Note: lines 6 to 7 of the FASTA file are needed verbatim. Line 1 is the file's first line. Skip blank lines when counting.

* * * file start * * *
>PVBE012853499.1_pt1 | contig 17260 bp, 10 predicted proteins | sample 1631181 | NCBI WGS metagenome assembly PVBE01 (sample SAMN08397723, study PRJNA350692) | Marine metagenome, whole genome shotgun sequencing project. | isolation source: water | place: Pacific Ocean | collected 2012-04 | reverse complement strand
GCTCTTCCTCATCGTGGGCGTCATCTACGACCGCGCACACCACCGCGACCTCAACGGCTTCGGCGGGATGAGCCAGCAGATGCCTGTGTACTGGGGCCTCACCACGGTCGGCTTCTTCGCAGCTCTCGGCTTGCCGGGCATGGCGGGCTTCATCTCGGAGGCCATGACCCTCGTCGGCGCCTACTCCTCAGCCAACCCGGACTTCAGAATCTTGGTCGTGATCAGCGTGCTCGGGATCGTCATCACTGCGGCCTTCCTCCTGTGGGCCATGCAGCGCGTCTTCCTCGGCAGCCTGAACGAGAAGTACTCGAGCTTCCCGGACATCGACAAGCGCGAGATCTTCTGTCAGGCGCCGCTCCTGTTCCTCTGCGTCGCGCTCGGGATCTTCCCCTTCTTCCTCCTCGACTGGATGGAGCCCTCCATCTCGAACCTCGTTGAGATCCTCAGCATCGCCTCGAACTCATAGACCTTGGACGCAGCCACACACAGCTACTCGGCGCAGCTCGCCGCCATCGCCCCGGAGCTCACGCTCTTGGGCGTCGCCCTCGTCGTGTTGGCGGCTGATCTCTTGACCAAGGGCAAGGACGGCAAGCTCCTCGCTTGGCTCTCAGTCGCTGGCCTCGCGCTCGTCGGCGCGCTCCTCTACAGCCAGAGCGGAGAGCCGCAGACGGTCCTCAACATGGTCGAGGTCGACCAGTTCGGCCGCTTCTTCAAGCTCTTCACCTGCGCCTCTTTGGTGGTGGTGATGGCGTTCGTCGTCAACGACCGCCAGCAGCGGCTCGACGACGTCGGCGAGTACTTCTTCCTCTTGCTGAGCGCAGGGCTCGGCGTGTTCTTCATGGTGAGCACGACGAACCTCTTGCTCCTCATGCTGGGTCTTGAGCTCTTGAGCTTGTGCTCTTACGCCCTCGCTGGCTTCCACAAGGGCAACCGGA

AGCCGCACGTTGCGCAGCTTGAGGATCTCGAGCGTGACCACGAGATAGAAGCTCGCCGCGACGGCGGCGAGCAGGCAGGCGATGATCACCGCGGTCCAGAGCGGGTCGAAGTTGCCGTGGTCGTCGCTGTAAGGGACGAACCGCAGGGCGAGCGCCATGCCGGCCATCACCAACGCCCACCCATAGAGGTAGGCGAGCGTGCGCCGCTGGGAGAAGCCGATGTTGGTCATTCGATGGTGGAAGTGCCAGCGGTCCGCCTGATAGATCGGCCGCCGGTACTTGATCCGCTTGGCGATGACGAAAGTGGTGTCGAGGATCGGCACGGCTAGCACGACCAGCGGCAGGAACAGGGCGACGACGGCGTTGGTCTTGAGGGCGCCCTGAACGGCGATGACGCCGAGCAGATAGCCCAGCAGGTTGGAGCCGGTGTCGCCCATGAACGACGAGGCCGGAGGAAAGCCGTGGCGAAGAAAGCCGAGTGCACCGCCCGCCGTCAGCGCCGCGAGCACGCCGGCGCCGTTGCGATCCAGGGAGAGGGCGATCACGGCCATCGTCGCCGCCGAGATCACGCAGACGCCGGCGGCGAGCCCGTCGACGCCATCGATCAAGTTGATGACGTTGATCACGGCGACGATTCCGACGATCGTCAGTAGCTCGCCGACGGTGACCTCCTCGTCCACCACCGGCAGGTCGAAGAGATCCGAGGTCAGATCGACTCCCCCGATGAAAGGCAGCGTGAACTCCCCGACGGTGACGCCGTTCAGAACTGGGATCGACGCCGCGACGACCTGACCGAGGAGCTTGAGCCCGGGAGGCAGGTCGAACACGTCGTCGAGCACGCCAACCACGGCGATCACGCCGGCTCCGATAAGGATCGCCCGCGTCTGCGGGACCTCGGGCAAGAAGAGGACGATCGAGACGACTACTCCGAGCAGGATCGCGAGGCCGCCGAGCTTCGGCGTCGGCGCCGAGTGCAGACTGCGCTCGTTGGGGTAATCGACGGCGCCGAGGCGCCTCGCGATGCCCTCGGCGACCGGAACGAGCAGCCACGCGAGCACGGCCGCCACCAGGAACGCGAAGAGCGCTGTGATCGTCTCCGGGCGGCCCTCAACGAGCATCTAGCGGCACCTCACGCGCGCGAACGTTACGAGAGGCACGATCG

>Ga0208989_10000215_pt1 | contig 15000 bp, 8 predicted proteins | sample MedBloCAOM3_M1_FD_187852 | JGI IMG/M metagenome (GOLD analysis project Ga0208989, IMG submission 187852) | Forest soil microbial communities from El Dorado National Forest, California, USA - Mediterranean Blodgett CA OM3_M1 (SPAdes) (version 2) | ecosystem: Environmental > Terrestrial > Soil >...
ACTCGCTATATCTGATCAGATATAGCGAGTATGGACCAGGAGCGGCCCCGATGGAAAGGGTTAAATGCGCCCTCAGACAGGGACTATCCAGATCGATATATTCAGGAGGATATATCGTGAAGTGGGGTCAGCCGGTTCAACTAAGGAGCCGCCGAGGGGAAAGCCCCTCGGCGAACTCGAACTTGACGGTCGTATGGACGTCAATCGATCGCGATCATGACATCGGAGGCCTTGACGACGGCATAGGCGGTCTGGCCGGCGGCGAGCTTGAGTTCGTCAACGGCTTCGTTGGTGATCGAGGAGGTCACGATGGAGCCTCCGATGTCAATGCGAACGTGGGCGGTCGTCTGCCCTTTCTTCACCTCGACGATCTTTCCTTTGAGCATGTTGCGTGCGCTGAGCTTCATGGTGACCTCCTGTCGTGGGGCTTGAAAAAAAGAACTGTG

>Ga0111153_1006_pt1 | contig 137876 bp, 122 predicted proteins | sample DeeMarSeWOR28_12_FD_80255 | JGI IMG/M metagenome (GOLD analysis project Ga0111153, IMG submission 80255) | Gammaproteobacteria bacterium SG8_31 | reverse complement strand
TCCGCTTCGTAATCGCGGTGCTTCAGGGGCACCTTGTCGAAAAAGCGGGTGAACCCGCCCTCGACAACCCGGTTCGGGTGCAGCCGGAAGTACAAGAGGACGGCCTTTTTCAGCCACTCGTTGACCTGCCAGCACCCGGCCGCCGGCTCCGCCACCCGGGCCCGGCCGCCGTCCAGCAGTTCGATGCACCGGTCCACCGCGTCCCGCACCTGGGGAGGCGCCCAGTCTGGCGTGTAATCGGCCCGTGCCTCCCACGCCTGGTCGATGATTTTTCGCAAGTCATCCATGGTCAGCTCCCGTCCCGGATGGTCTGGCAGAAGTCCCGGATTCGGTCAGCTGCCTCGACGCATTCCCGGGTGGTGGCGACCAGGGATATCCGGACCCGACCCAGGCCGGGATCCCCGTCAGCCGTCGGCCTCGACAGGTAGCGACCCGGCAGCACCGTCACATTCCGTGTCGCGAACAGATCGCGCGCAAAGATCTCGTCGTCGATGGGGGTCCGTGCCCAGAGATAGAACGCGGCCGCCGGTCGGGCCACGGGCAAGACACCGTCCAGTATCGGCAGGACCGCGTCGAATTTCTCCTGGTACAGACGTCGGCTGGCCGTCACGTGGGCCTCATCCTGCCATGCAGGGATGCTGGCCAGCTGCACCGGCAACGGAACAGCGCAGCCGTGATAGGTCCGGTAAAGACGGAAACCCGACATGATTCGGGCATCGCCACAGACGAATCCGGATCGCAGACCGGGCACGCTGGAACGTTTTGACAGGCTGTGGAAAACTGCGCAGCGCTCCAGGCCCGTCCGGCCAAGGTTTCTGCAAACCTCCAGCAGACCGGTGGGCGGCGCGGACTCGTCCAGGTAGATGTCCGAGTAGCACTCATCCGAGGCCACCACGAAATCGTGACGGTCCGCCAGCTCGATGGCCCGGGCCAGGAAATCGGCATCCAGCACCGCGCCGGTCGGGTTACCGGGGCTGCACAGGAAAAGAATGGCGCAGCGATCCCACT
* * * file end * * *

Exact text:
>Ga0111153_1006_pt1 | contig 137876 bp, 122 predicted proteins | sample DeeMarSeWOR28_12_FD_80255 | JGI IMG/M metagenome (GOLD analysis project Ga0111153, IMG submission 80255) | Gammaproteobacteria bacterium SG8_31 | reverse complement strand
TCCGCTTCGTAATCGCGGTGCTTCAGGGGCACCTTGTCGAAAAAGCGGGTGAACCCGCCCTCGACAACCCGGTTCGGGTGCAGCCGGAAGTACAAGAGGACGGCCTTTTTCAGCCACTCGTTGACCTGCCAGCACCCGGCCGCCGGCTCCGCCACCCGGGCCCGGCCGCCGTCCAGCAGTTCGATGCACCGGTCCACCGCGTCCCGCACCTGGGGAGGCGCCCAGTCTGGCGTGTAATCGGCCCGTGCCTCCCACGCCTGGTCGATGATTTTTCGCAAGTCATCCATGGTCAGCTCCCGTCCCGGATGGTCTGGCAGAAGTCCCGGATTCGGTCAGCTGCCTCGACGCATTCCCGGGTGGTGGCGACCAGGGATATCCGGACCCGACCCAGGCCGGGATCCCCGTCAGCCGTCGGCCTCGACAGGTAGCGACCCGGCAGCACCGTCACATTCCGTGTCGCGAACAGATCGCGCGCAAAGATCTCGTCGTCGATGGGGGTCCGTGCCCAGAGATAGAACGCGGCCGCCGGTCGGGCCACGGGCAAGACACCGTCCAGTATCGGCAGGACCGCGTCGAATTTCTCCTGGTACAGACGTCGGCTGGCCGTCACGTGGGCCTCATCCTGCCATGCAGGGATGCTGGCCAGCTGCACCGGCAACGGAACAGCGCAGCCGTGATAGGTCCGGTAAAGACGGAAACCCGACATGATTCGGGCATCGCCACAGACGAATCCGGATCGCAGACCGGGCACGCTGGAACGTTTTGACAGGCTGTGGAAAACTGCGCAGCGCTCCAGGCCCGTCCGGCCAAGGTTTCTGCAAACCTCCAGCAGACCGGTGGGCGGCGCGGACTCGTCCAGGTAGATGTCCGAGTAGCACTCATCCGAGGCCACCACGAAATCGTGACGGTCCGCCAGCTCGATGGCCCGGGCCAGGAAATCGGCATCCAGCACCGCGCCGGTCGGGTTACCGGGGCTGCACAGGAAAAGAATGGCGCAGCGATCCCACT